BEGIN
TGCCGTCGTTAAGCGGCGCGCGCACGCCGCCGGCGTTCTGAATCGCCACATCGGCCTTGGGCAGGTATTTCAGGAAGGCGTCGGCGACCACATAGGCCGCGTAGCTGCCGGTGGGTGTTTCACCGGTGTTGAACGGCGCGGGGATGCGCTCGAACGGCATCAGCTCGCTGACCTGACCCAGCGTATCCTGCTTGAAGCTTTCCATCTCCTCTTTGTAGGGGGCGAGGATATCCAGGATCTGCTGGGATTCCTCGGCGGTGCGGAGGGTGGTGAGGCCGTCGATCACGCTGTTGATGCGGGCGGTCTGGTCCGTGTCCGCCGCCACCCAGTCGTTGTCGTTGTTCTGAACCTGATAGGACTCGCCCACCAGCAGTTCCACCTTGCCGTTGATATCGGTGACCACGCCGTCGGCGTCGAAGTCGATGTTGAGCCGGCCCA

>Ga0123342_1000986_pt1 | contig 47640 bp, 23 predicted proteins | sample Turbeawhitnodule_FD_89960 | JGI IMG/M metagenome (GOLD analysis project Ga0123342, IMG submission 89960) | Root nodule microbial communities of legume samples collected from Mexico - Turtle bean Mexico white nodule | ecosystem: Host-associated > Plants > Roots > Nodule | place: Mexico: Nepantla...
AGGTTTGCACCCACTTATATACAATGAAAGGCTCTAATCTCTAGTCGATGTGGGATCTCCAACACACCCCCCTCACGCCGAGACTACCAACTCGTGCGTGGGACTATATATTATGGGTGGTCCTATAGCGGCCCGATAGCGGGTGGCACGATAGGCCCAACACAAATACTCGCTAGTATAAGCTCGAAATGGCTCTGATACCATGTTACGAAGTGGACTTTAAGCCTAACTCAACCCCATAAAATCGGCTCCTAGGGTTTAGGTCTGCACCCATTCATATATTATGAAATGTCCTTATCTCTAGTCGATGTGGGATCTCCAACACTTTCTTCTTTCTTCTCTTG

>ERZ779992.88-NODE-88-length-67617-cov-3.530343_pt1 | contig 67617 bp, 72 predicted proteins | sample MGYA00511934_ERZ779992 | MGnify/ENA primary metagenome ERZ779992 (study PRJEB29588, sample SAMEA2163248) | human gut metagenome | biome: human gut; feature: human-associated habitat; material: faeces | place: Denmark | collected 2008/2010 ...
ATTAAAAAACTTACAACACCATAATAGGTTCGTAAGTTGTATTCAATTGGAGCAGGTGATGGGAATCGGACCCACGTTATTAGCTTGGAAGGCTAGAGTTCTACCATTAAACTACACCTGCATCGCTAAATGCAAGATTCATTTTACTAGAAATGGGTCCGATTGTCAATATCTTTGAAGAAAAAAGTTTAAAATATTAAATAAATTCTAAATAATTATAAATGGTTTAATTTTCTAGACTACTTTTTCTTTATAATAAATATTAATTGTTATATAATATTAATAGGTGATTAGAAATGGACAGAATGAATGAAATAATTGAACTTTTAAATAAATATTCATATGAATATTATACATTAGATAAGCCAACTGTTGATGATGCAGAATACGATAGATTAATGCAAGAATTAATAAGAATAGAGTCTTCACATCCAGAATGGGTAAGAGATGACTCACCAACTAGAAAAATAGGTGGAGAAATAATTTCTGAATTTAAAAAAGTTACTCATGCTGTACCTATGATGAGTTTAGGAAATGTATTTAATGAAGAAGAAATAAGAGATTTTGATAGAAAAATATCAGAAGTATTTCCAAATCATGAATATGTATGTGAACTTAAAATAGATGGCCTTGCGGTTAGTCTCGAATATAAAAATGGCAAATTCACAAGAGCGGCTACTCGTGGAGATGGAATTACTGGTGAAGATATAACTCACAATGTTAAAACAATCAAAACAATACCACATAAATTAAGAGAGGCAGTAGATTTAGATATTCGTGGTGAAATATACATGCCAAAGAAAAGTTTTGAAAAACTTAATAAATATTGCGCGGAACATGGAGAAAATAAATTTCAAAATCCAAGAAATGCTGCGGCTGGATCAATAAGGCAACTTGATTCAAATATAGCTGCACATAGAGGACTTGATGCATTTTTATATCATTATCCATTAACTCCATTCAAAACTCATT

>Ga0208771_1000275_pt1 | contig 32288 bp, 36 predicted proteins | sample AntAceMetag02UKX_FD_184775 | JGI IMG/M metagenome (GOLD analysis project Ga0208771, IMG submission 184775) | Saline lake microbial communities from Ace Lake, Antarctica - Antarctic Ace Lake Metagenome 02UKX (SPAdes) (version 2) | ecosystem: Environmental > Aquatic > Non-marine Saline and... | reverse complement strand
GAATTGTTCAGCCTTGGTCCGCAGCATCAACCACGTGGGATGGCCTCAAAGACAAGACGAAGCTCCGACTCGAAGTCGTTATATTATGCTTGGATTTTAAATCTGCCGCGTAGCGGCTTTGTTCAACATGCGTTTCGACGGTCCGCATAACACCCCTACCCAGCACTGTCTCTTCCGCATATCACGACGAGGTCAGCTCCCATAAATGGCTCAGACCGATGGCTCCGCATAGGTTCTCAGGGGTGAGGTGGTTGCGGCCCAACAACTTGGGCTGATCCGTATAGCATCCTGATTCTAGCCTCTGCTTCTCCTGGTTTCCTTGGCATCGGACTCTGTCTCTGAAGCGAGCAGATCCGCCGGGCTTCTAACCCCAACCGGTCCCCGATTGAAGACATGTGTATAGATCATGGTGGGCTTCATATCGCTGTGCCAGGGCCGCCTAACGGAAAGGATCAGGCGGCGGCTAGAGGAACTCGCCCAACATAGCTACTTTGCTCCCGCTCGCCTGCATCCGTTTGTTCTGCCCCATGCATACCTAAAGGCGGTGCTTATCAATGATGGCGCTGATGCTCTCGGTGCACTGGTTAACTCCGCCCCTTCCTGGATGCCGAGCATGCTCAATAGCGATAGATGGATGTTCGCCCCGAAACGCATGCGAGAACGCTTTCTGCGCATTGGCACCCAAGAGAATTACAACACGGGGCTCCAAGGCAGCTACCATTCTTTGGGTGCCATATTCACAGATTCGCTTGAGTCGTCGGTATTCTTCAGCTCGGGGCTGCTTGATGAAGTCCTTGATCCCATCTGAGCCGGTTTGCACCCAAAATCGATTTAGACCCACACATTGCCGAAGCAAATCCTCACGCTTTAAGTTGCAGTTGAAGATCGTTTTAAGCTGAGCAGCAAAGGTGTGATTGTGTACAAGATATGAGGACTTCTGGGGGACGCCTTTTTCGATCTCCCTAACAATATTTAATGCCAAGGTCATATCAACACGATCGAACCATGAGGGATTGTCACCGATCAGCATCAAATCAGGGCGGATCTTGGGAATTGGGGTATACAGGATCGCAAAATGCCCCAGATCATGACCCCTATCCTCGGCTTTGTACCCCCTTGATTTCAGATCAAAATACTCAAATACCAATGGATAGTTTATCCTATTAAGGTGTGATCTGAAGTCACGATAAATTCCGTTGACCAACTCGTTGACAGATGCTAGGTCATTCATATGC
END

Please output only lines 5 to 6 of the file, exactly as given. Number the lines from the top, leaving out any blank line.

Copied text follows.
ATTAAAAAACTTACAACACCATAATAGGTTCGTAAGTTGTATTCAATTGGAGCAGGTGATGGGAATCGGACCCACGTTATTAGCTTGGAAGGCTAGAGTTCTACCATTAAACTACACCTGCATCGCTAAATGCAAGATTCATTTTACTAGAAATGGGTCCGATTGTCAATATCTTTGAAGAAAAAAGTTTAAAATATTAAATAAATTCTAAATAATTATAAATGGTTTAATTTTCTAGACTACTTTTTCTTTATAATAAATATTAATTGTTATATAATATTAATAGGTGATTAGAAATGGACAGAATGAATGAAATAATTGAACTTTTAAATAAATATTCATATGAATATTATACATTAGATAAGCCAACTGTTGATGATGCAGAATACGATAGATTAATGCAAGAATTAATAAGAATAGAGTCTTCACATCCAGAATGGGTAAGAGATGACTCACCAACTAGAAAAATAGGTGGAGAAATAATTTCTGAATTTAAAAAAGTTACTCATGCTGTACCTATGATGAGTTTAGGAAATGTATTTAATGAAGAAGAAATAAGAGATTTTGATAGAAAAATATCAGAAGTATTTCCAAATCATGAATATGTATGTGAACTTAAAATAGATGGCCTTGCGGTTAGTCTCGAATATAAAAATGGCAAATTCACAAGAGCGGCTACTCGTGGAGATGGAATTACTGGTGAAGATATAACTCACAATGTTAAAACAATCAAAACAATACCACATAAATTAAGAGAGGCAGTAGATTTAGATATTCGTGGTGAAATATACATGCCAAAGAAAAGTTTTGAAAAACTTAATAAATATTGCGCGGAACATGGAGAAAATAAATTTCAAAATCCAAGAAATGCTGCGGCTGGATCAATAAGGCAACTTGATTCAAATATAGCTGCACATAGAGGACTTGATGCATTTTTATATCATTATCCATTAACTCCATTCAAAACTCATT

>Ga0208771_1000275_pt1 | contig 32288 bp, 36 predicted proteins | sample AntAceMetag02UKX_FD_184775 | JGI IMG/M metagenome (GOLD analysis project Ga0208771, IMG submission 184775) | Saline lake microbial communities from Ace Lake, Antarctica - Antarctic Ace Lake Metagenome 02UKX (SPAdes) (version 2) | ecosystem: Environmental > Aquatic > Non-marine Saline and... | reverse complement strand